Rickie Lee Jones ‎– The Sermon On Exposition Boulevard

New West Records ‎– NW6108
CD, Album

Tracklist Hide Credits

1 Nobody Knows My Name
Drums – Bernie LarsenPercussion – Rickie Lee JonesWritten-By – Cantelon*, Atanasoff*, Jones*
2 Gethsemane
Backing Vocals – Lee Cantelon, Peter AtanasoffWritten-By – Atanasoff*, Jones*
3 Falling Up
Acoustic Guitar – Pete Thomas, Rob SchnapfGuitar – Steve AbagonKeyboards [Moog] – Rickie Lee JonesWritten-By – Atanasoff*, Jones*
4 Lamp Of The Body
Keyboards – Rickie Lee JonesWritten-By – Atanasoff*, Jones*
5 It Hurts
Backing Vocals – Lee Cantelon, Peter AtanasoffSynthesizer – Bernie LarsenWritten-By – Atanasoff*, Jones*
6 Where I Like It Best
Written-By – Cantelon*, Atanasoff*, Jones*
7 Tried To Be A Man
Backing Vocals – Lee Cantelon, Rob SchnapfGuitar [Lead], Backing Vocals – Peter AtanasoffGuitar, Percussion – Rickie Lee JonesWritten-By – Jones*
8 Circle In The Sand
Backing Vocals – Lee Cantelon, Peter AtanasoffWritten-By – Larsen*, Cantelon*, Atanasoff*, Jones*Xylophone [Toy], Cymbal [Finger], Electric Piano [Wurlitzer] – Rickie Lee Jones
9 Donkey Ride
Cymbal [Finger], Dulcimer [Bowed], Tambourine – Rickie Lee JonesWritten-By – Atanasoff*, Jones*
10 7th Day
Guitar, Dulcimer, Electric Piano, Bass [Electric], Percussion – Rickie Lee JonesTrumpet – Jonathan StearnsWritten-By – Jones*
11 Elvis Cadillac
Bass [Electric], Percussion – Rickie Lee JonesWritten-By – Atanasoff*, Jones*
12 Road To Emmaus
Oud – Peter AtanasoffPercussion – Rickie Lee JonesWritten-By – Cantelon*, Atanasoff*
13 I Was There
Guitar, Keyboards – Rickie Lee JonesWritten-By – Jones*



Recorded at "Marc Chiat's Red Dog Studio", Culver City; "The Pass", Los Angeles; "Sunset Sound", Hollywood; and "Sound Image", Van Nuys.
Mastered at "Ocean Way".
"The Sermon On Exposition Boulevard" began recording at "Red Dog Marc Chiat's Art Studio" in Culver City, California during the summer of 2005 and was completed in the summer of 2006 at "Sunset Sound". The inspration for the songs came from the Lee Cantelon's book "The Words", a modern rendering of the words of Christ. Many of the songs on the completed CD are first-take improvisations (Nobody Knows My Name, Where I Like It Best, I Was There, Donkey Ride). From the beginning we worked in a sprit of community and collabration that seemed to spring from the text. (Rickie Lee Jones)

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November 9, 2016

In the summer, when I was young, I remember walking with synchronized steps to Rickie Lee Jones. Her music made me feel that one day we would burn buildings together, that one day we would set fire to great things. Rickie was my other half, my shadow, in a way that only the stars can grasp the idea of having an other half. I sang her songs at great volume in my head, and sometimes right out loud, often sounding like Patois, speeded up to 78 on the record player, so no one else could understand.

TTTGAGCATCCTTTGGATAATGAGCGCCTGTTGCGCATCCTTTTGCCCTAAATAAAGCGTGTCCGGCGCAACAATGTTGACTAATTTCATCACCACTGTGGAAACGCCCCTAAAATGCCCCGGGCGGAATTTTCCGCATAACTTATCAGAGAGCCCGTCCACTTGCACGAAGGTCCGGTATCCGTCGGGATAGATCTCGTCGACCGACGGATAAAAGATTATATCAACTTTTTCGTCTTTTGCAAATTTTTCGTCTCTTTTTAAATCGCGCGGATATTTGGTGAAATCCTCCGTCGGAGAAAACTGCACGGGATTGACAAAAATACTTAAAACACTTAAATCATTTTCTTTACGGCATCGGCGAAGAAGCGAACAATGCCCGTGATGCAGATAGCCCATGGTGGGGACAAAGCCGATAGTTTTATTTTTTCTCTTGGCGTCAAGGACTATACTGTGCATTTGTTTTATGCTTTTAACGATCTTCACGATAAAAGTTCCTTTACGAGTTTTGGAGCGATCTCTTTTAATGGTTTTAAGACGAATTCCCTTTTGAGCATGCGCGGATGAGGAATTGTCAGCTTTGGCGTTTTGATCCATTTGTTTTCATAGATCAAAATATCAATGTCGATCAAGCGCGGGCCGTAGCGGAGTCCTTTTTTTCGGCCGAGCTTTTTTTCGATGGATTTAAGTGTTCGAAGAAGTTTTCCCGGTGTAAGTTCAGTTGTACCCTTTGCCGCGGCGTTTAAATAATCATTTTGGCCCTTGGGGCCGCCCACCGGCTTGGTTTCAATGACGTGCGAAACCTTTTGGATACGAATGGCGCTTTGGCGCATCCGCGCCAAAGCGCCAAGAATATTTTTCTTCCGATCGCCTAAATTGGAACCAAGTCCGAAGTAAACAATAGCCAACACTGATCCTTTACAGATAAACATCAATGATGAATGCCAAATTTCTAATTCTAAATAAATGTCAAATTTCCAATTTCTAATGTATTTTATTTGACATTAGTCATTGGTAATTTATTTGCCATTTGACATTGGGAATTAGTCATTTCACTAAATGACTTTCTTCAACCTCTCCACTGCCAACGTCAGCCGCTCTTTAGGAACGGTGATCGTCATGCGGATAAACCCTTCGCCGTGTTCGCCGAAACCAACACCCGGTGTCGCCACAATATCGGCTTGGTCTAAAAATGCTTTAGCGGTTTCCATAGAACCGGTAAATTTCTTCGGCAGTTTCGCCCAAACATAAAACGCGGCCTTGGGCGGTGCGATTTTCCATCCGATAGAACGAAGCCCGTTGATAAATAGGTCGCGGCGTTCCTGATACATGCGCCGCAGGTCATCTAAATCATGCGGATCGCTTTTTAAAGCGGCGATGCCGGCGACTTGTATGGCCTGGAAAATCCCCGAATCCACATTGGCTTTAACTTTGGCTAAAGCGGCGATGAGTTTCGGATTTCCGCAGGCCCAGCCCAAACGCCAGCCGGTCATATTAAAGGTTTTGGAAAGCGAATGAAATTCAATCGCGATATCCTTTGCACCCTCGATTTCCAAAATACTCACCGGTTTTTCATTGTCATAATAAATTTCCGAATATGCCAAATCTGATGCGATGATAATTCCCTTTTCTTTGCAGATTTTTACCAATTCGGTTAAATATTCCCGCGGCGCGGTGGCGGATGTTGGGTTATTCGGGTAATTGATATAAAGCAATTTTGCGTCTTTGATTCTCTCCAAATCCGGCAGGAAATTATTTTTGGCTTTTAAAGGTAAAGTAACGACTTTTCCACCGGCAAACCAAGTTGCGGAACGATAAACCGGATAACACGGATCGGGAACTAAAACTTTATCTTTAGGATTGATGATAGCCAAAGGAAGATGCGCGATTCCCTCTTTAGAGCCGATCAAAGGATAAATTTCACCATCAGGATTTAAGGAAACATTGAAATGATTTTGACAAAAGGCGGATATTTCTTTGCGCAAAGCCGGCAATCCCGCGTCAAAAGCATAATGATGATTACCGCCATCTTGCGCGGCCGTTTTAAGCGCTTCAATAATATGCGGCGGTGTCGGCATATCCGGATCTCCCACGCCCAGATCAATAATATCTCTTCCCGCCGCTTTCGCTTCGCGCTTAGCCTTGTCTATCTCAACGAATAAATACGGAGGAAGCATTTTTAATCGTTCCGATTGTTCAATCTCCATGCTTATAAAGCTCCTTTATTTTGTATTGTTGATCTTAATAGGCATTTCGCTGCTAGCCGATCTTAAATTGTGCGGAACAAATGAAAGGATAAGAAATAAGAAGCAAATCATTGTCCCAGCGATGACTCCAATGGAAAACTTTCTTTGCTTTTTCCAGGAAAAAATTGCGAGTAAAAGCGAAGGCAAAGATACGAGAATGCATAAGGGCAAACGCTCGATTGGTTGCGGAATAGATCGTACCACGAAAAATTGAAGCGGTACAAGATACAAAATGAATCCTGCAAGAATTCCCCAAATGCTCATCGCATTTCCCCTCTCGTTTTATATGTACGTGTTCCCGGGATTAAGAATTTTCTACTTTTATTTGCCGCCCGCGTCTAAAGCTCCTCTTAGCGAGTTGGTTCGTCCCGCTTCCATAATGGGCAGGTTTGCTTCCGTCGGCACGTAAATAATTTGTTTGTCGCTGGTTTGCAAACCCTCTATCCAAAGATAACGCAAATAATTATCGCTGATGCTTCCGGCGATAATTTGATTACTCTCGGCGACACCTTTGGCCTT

I haven’t felt that way about Rickie Lee Jones for quite some time. Sure, she was touted as the next Joni Mitchell, just as Mick and Keith were to John and Paul. But she was far more then a singer of folk songs. This was a women who was destined to be a living legend. Yes, she fell out of favor when she moved to music that was more complex and layered. She was dismissed even more when she embraced jazz ... and like Marianne Faithful she almost buried herself with heroin and cocaine. But through all of that turmoil she remained true to herself and her music, constantly pushing the boundaries, refining it’s direction, its message and structure.

“The Sermon On Exposition Boulevard” is almost beyond description. Your first impression is that she’s stripped it down to bare bones, flipping out phrases like Patti Smith would [then again, I have to remind myself that this is the person Patti got it from]. But then comes that sweet voice, balanced so precariously against a droning acoustic guitar ... all the while, she’s performing her own background vocals.

I want to jump ahead to the last song on the album, ‘I Was There,’ timing out at eight minutes and twenty one seconds; all of which will make you think of Bruce Springsteen’s ‘Jungleland’ and as the chords change, in walks Van Morrison’s ‘Take Me Back,’ but it’s all Rickie at her very best.

‘Tired To Be A Man’ is outstanding, worthy of any Rolling Stones or Creedence Clearwater Revival album. I can’t believe she’s managed to keep these sensational rock and roll licks hidden for so long. She does a marvelous twist with her voice, where it sounds like its coming right out of the center of the speakers and then the instruments are coming out all around it in pulsating waves. Just fine Rickie [sorry, I’m listening as I write].

This is a personal and very introspective album. There’s an artistic history and concept to this record, but you can discover how that came about by reading some other reviews. What’s important here is the quality of the music ... and it’s as good as you are ever going to get. Something changes with time, space, experience and age; and for a very lucky few, they are able to carry all of that over into their work with brilliance and grace.

The stand out numbers, the ones that will haunt your head are, ‘Falling Up, Gethsemane, It Hurts, Tried To Be A Man, Circle In The Sand, and Elvis Cadillac.’ Even if you were silly enough to throw the rest away, these songs alone would make your decision to purchase this album worth while.

Rickie’s found a summer band, for a great summertime sound, band mates who are fans, and it shows. No one steps out, no one steps on toes ... it’s all about the essence. The album will stun you at first, but once it makes you cry you’ll be in too deep to ever get out. The girl can rock ... I’ve waited so long for this record.

Review by Jenell Kesler